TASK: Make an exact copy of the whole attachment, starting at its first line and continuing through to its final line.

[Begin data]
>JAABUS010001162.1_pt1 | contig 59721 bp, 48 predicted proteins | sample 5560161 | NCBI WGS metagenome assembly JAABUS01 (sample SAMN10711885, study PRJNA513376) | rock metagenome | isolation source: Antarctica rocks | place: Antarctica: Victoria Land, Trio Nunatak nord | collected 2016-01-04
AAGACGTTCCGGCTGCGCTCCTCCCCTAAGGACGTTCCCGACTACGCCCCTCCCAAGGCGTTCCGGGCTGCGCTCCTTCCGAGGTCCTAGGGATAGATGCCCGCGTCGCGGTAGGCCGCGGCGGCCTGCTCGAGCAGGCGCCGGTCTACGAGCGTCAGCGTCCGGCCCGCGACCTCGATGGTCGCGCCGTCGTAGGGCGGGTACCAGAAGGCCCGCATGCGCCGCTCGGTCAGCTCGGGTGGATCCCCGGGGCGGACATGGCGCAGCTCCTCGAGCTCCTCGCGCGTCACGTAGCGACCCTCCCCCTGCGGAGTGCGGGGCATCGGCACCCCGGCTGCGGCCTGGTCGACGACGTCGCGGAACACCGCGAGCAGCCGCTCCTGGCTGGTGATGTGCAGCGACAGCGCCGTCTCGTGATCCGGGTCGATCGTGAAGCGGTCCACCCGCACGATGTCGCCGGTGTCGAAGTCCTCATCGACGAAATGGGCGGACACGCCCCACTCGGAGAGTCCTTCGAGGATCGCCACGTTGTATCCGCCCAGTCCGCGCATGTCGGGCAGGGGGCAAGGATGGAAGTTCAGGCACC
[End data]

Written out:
>JAABUS010001162.1_pt1 | contig 59721 bp, 48 predicted proteins | sample 5560161 | NCBI WGS metagenome assembly JAABUS01 (sample SAMN10711885, study PRJNA513376) | rock metagenome | isolation source: Antarctica rocks | place: Antarctica: Victoria Land, Trio Nunatak nord | collected 2016-01-04
AAGACGTTCCGGCTGCGCTCCTCCCCTAAGGACGTTCCCGACTACGCCCCTCCCAAGGCGTTCCGGGCTGCGCTCCTTCCGAGGTCCTAGGGATAGATGCCCGCGTCGCGGTAGGCCGCGGCGGCCTGCTCGAGCAGGCGCCGGTCTACGAGCGTCAGCGTCCGGCCCGCGACCTCGATGGTCGCGCCGTCGTAGGGCGGGTACCAGAAGGCCCGCATGCGCCGCTCGGTCAGCTCGGGTGGATCCCCGGGGCGGACATGGCGCAGCTCCTCGAGCTCCTCGCGCGTCACGTAGCGACCCTCCCCCTGCGGAGTGCGGGGCATCGGCACCCCGGCTGCGGCCTGGTCGACGACGTCGCGGAACACCGCGAGCAGCCGCTCCTGGCTGGTGATGTGCAGCGACAGCGCCGTCTCGTGATCCGGGTCGATCGTGAAGCGGTCCACCCGCACGATGTCGCCGGTGTCGAAGTCCTCATCGACGAAATGGGCGGACACGCCCCACTCGGAGAGTCCTTCGAGGATCGCCACGTTGTATCCGCCCAGTCCGCGCATGTCGGGCAGGGGGCAAGGATGGAAGTTCAGGCACC